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Home :: Archive :: 2002 :: October ::
Re: Haunted by the Ghost in Hamlet
The Shakespeare Conference: SHK 13.2113  Tuesday, 22 October 2002

[1]     From:   Matthew Baynham <
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        Date:   Monday, 21 Oct 2002 14:11:19 +0100
        Subj:   Haunted by the Ghost in Hamlet

[2]     From:   Claude Caspar <
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        Date:   Monday, 21 Oct 2002 10:36:36 -0400
        Subj:   Re: SHK 13.2107 Re: Haunted by the Ghost in Hamlet

[3]     From:   Takashi Kozuka <
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        Date:   Monday, 21 Oct 2002 20:32:10 +0100 (BST)
        Subj:   Re: Haunted by the Ghost in Hamlet


[1]-----------------------------------------------------------------
From:           Matthew Baynham <
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Date:           Monday, 21 Oct 2002 14:11:19 +0100
Subject:        Haunted by the Ghost in Hamlet

In the main, I agree with Annalisa Castado, but would want to add that
there are two sorts of post-mortem appearances of Banquo. First, there
is his appearance in the Banquet scene, unsummoned and unwanted by
Macbeth and appearing to accuse him: 'Never shake thy gory locks at
me..thou canst not say I did it' etc. In the scene with the Murderers I
think that Macbeth has been trying to establish the deniability of his
responsibility for Banquo's murder legally, politically and, most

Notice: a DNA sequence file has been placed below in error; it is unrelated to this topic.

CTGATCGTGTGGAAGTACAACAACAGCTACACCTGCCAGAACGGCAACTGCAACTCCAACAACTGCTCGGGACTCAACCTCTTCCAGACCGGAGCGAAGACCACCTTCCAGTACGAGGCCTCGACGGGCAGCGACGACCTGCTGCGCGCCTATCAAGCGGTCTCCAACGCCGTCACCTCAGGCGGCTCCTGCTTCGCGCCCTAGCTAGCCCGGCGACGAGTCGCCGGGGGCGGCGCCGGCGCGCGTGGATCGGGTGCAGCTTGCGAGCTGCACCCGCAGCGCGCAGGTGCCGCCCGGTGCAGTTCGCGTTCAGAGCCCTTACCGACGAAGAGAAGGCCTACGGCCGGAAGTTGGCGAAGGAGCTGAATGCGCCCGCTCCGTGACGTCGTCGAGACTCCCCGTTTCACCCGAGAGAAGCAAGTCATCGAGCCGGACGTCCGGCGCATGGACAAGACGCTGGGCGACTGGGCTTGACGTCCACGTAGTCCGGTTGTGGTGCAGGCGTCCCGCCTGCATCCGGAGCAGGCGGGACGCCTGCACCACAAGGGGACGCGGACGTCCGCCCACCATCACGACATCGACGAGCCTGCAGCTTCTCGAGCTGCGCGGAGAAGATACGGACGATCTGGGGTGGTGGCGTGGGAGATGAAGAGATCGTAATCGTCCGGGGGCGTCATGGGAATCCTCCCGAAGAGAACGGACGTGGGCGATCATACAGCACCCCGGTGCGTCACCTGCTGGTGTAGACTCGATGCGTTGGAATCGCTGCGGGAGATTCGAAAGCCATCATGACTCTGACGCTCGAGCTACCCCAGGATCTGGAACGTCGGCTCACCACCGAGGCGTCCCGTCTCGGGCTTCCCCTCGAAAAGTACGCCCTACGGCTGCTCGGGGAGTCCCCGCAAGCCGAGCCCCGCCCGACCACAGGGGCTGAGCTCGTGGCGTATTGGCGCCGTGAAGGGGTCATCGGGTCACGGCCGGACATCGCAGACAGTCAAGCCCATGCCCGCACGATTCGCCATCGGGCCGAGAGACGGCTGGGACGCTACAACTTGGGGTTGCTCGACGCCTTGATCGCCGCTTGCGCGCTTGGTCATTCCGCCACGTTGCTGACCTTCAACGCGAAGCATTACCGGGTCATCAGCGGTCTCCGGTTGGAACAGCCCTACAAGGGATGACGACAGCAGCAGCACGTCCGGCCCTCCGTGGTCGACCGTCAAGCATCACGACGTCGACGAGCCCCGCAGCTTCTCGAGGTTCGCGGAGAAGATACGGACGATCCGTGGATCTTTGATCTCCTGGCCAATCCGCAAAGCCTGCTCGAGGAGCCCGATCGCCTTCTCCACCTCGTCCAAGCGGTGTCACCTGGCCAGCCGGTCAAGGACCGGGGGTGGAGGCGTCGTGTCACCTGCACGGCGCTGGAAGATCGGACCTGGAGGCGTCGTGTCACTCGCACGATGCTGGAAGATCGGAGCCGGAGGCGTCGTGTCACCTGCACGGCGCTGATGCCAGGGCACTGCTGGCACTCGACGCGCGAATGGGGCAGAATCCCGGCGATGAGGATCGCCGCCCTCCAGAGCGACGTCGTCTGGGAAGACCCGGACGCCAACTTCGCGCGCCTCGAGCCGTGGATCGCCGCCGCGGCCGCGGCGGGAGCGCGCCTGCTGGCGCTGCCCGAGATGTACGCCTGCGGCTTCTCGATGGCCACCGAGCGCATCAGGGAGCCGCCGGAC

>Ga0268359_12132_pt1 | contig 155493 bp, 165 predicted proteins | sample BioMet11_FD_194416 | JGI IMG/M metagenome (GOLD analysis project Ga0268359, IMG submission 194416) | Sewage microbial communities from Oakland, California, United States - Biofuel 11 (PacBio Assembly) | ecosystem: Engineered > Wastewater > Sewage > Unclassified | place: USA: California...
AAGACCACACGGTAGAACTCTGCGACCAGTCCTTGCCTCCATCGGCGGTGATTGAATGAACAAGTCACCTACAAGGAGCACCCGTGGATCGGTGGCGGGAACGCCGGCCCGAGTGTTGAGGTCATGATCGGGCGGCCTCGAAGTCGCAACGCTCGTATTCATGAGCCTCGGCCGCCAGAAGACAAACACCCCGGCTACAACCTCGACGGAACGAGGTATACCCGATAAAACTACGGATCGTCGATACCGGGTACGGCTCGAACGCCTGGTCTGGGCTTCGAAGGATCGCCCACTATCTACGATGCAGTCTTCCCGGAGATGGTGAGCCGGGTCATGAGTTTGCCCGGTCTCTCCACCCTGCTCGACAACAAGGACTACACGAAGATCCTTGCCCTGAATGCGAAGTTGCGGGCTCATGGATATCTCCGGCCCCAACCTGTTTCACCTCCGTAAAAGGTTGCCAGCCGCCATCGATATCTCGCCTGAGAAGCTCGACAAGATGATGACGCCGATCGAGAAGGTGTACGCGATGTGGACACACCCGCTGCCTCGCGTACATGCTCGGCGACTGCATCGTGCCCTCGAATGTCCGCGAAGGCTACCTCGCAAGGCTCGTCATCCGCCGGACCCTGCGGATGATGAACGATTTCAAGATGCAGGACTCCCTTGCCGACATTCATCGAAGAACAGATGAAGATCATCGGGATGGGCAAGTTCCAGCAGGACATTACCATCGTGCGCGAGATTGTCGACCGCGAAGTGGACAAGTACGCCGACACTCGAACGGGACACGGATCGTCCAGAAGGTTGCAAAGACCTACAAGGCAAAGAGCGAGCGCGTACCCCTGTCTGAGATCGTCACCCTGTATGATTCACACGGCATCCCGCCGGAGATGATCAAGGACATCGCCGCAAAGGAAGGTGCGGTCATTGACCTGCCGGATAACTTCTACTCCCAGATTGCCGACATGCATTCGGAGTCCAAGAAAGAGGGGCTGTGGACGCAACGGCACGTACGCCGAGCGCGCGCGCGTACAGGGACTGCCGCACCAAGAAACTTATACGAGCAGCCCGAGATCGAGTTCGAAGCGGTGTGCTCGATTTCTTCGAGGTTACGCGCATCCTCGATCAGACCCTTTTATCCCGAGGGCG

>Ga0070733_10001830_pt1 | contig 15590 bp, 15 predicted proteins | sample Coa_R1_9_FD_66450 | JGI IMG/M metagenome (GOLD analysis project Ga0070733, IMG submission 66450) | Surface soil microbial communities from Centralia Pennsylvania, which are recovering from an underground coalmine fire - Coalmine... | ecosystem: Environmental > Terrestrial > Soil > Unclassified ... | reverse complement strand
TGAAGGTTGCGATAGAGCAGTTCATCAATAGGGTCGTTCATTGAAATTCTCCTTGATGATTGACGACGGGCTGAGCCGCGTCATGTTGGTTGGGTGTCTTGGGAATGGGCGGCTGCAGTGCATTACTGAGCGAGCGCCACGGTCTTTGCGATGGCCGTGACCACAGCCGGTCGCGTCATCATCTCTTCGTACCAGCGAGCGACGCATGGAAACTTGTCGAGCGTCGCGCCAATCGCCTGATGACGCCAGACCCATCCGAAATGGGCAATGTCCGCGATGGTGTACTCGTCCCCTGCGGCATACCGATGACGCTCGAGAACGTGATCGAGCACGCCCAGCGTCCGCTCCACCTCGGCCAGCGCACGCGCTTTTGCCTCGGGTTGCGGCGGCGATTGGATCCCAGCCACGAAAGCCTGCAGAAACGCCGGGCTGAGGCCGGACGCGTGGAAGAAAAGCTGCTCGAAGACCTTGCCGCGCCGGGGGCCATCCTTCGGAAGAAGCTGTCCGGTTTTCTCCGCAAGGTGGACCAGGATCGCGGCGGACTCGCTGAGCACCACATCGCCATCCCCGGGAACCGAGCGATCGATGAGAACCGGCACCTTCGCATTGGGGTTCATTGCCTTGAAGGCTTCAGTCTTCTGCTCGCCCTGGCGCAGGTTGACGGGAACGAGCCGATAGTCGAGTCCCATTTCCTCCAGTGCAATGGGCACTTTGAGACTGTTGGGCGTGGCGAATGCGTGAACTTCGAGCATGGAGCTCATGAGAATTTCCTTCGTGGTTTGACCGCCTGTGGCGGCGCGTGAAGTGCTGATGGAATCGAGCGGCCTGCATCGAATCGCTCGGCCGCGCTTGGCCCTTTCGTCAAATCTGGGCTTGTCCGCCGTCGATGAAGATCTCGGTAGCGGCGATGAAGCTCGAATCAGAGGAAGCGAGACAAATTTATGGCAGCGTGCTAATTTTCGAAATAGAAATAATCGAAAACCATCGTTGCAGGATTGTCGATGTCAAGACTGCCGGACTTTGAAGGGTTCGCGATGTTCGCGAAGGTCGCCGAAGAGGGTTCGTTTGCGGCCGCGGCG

fundamentally, psychologically. The appearance of Banquo's ghost makes
clear that he cannot achieve this last.

Secondly, however, Banquo appears in the apparition summoned by the
Witches at Macbeth's request. Here, he predicts Macbeth's downfall and
the succession of his own line. No doubt we are back with the Stuart
love-fest here, but Jane H Jack pointed out that one aspect of this
probably nodded to James' interest in King Saul, the first King of
Israel, who, like Macbeth, consulted witches about his tenure of the
throne and was chagrined to hear that the succession would go to a
virtuous rival. In Saul's case, the rival was King David, but the
prophecy was made by the 'shade' of the prophet/judge Samuel, summoned
from Sheol by the Witch of Endor. As with Banquo, the narrative does
seem to suggest that this was in some sense really Samuel and that the
otherwise uniformly approved Samuel is not wrong or evil at this point.
The fault or evil rests with Saul who, like Macbeth, sins in consulting
the Witch. In this scene, the evil spirits are the Witches' 'masters'.

It is worth noting, further, that when Saul was tormented by an evil
spirit the young David played his harp and the spirit left him. There
may be an echo of this in one strange lexical choice in the same scene:
Macbeth tells the apparition that it has 'harped my fear aright'. And,
of course, on a Christian understanding, David's line does, like
Banquo's in the apparition, 'stretch out to the crack of doom'.

Matthew Baynham

[2]-------------------------------------------------------------
From:           Claude Caspar <
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Date:           Monday, 21 Oct 2002 10:36:36 -0400